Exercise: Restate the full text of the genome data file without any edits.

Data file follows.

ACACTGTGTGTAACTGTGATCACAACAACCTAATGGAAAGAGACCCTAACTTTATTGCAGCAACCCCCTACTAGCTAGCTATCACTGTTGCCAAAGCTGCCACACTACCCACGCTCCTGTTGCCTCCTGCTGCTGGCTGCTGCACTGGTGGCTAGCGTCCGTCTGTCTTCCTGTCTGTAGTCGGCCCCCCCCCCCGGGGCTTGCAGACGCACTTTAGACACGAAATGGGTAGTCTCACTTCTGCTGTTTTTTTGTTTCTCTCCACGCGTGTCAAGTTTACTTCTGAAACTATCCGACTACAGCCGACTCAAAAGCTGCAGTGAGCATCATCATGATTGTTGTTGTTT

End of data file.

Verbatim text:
ACACTGTGTGTAACTGTGATCACAACAACCTAATGGAAAGAGACCCTAACTTTATTGCAGCAACCCCCTACTAGCTAGCTATCACTGTTGCCAAAGCTGCCACACTACCCACGCTCCTGTTGCCTCCTGCTGCTGGCTGCTGCACTGGTGGCTAGCGTCCGTCTGTCTTCCTGTCTGTAGTCGGCCCCCCCCCCCGGGGCTTGCAGACGCACTTTAGACACGAAATGGGTAGTCTCACTTCTGCTGTTTTTTTGTTTCTCTCCACGCGTGTCAAGTTTACTTCTGAAACTATCCGACTACAGCCGACTCAAAAGCTGCAGTGAGCATCATCATGATTGTTGTTGTTT